LONDON – Outgoing Arsenal manager Arsene Wenger identified the largely barren stretch from 2006-15 as the period at the club he will be most proud of when it was finally time to reflect on his trophy-laden career.
Wenger will leave Arsenal with three Premier League titles and seven FA Cups after his final game at Huddersfield Town on Sunday, but his 22-year reign included a stretch of nine straight seasons without a trophy from 2006 onward.
And yet Wenger said that was when he did his finest work, when taken into account the financial restrictions he was working under after the move from Highbury to the Emirates Stadium.
“I would say personally, from 2006 to 2015 was certainly the period where I needed to be the strongest and did the best job,” Wenger said. “Because to accept to commit to five years when you build the stadium to work with restricted resources and keep the club in a position where we can pay our debts back, I personally feel I did my best job in that period. Not the most glamorous maybe, but the most difficult.”
Arsenal finished in the top four of the Premier League in all those years and their trophy drought finally ended with the 2014 FA Cup title, the first of three the club won in a four-year span.
But their Premier League campaigns have suffered in the last two years, with the Gunners set to finish sixth this season for the worst result during Wenger’s reign. The Frenchman’s final chance at a European trophy also ended with a defeat to Atletico Madrid in the Europa League semifinals. And when asked if there was on result he’d want to change from the last 22 years, Wenger picked that loss even over the 2006 Champions League final defeat.
Arsenal had a great chance to kill off the tie in the first leg but were held to a 1-1 draw despite a one-man advantage, then lost 1-0 in Madrid.
“Always the last pain is the biggest one,” he said. “Because when you come out of these two games and you think you are out of the semifinal of the Europa League, when you come out of the first leg with 1-1 and it should be 3-0, it is what you would like to change. Even with my experience, when it was 1-0 in the second half [of the first leg] I never thought it would finish 1-1. I thought maybe we won’t score the second goal, but we cannot concede — they never crossed the halfway line.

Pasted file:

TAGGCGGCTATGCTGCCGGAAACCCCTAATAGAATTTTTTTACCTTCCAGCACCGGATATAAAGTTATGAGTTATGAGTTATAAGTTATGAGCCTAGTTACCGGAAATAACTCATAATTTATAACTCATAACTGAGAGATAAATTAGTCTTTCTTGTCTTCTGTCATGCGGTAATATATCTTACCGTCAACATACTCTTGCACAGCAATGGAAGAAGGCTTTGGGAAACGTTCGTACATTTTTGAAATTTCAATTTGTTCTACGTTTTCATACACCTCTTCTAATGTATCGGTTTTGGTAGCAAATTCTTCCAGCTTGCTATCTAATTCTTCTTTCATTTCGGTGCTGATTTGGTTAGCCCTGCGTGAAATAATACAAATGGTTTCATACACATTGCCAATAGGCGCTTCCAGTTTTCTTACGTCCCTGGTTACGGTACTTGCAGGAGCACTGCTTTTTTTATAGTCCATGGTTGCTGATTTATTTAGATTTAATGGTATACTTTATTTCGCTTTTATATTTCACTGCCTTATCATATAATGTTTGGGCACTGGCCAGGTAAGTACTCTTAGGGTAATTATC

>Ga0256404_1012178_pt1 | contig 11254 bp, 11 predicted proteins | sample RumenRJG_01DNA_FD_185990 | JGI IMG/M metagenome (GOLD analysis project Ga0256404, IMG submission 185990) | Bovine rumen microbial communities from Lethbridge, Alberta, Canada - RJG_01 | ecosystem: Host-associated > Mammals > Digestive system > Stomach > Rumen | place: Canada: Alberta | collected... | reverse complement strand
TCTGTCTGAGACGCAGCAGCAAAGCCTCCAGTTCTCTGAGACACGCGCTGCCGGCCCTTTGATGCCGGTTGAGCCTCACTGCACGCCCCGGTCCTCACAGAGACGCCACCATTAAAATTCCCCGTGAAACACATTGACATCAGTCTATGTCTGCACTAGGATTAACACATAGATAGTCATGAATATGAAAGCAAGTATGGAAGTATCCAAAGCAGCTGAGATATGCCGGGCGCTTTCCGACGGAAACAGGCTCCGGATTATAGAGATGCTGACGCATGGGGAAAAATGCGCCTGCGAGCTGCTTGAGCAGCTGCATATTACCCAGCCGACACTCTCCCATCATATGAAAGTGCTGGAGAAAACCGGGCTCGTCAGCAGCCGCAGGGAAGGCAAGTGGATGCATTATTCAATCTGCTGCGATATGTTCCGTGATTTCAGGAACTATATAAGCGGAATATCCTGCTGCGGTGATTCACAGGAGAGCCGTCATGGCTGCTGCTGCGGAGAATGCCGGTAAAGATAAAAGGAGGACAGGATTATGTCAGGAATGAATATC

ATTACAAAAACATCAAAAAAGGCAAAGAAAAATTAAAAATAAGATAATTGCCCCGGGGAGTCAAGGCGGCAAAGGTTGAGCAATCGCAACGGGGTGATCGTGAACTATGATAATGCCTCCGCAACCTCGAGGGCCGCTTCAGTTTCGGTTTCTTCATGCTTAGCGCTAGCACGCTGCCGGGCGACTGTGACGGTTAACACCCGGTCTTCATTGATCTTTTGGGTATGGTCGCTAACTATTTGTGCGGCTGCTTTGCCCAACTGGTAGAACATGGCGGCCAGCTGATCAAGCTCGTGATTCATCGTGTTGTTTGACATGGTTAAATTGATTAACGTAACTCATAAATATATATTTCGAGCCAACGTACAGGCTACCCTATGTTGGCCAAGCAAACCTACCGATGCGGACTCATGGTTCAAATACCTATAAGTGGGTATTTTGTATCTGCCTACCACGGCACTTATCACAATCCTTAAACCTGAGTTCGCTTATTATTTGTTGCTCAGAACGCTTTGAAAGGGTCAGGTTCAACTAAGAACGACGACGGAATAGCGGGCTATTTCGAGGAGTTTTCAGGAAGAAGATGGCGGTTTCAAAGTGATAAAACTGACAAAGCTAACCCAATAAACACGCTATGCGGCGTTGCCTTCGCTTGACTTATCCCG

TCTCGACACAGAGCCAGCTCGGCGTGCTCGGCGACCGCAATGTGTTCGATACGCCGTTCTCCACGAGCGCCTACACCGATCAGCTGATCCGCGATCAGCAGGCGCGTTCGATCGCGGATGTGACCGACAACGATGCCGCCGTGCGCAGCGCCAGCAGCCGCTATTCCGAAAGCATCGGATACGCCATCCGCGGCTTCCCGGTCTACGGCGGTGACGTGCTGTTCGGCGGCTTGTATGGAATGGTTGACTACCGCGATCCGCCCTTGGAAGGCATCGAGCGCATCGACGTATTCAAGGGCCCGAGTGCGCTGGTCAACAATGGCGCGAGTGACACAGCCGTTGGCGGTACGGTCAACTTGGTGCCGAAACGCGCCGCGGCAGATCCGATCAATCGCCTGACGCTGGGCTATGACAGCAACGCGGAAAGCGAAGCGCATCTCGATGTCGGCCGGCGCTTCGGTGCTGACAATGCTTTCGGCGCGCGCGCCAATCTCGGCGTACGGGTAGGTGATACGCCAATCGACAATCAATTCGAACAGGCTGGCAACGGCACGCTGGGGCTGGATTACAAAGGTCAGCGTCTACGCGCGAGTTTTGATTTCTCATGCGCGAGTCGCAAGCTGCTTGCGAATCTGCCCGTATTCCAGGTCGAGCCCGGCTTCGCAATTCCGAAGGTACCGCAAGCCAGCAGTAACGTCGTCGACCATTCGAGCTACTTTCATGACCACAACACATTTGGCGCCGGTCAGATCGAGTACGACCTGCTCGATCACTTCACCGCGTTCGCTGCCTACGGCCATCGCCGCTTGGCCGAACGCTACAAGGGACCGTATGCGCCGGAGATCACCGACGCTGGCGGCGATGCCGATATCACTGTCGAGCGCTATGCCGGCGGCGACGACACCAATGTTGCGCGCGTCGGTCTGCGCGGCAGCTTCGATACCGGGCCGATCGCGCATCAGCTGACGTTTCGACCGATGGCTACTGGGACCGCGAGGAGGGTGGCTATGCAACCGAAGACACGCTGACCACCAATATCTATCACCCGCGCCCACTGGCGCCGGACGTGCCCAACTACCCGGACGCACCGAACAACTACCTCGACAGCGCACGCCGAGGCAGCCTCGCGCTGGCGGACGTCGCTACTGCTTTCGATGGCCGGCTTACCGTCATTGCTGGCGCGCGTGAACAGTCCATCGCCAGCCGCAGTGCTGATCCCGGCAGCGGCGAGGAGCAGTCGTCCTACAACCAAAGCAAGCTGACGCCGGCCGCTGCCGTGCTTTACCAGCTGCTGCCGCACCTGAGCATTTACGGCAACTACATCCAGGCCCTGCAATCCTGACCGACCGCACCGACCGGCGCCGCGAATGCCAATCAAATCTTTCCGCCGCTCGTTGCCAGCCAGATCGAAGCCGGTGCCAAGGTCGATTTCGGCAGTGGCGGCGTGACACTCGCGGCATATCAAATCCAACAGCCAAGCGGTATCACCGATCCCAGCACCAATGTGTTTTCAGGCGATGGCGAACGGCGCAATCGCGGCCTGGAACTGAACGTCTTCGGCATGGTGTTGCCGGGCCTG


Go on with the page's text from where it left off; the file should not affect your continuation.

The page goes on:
[The Champions League final] was in 2006, it is over 11 years ago and of course it is still painful but my last pain, the last big defeat, is that.” Despite his final season fizzling out into the worst of reign, Wenger remained in high spirits in his final prematch new conference, making jokes and posing for a photo with the assembled journalists after.
“It’s a bit strange for me [that it’s his last news conference]. But I’m slowly understanding that it finishes, so I’m adapting now,” he said, adding that his focus is still squarely on his work. “I will try to do my job until the last minute I work here, and then think about the future. At the moment I don’t at all, because I’m sitting in front of you. I don’t realise it’s my last press conference because I have just the Huddersfield game in mind, and try to do my job as well as I can until the last minute I’m here.”
Wenger has previously said he will continue working in football but won’t make a decision until this summer.
Wenger also singled out the 2003-04 “Invincibles” as the best team he managed, and his first league title in 1998 as his favourite moment.
And he hopes his legacy will not only be remembered in terms of titles but also for the way Arsenal played football under him — as evidenced by the receptions he has been given by opposing supporters since he announced he is stepping down.
“They all love me now,” Wenger said. “It is a pleasant surprise. People respect somewhere that I tried to play football in the right way and I tried to give pleasure to people. The most important thing when you wake up in the morning is to go ‘oh, I watch Arsenal today — I have a chance to see a good game.’
“That is basically what I tried to do: to give people an experience in life that is not every day. Every day is not a pleasure. I think football has a responsibility to try to give some people a special moment in their life. You do not always manage to do it unfortunately, but at least you have to give them the hope they can see something special and can be transported somewhere that they do not always experience on a daily basis.”
Mattias is ESPN FC’s Arsenal correspondent. Follow him on Twitter: @MattiasKaren.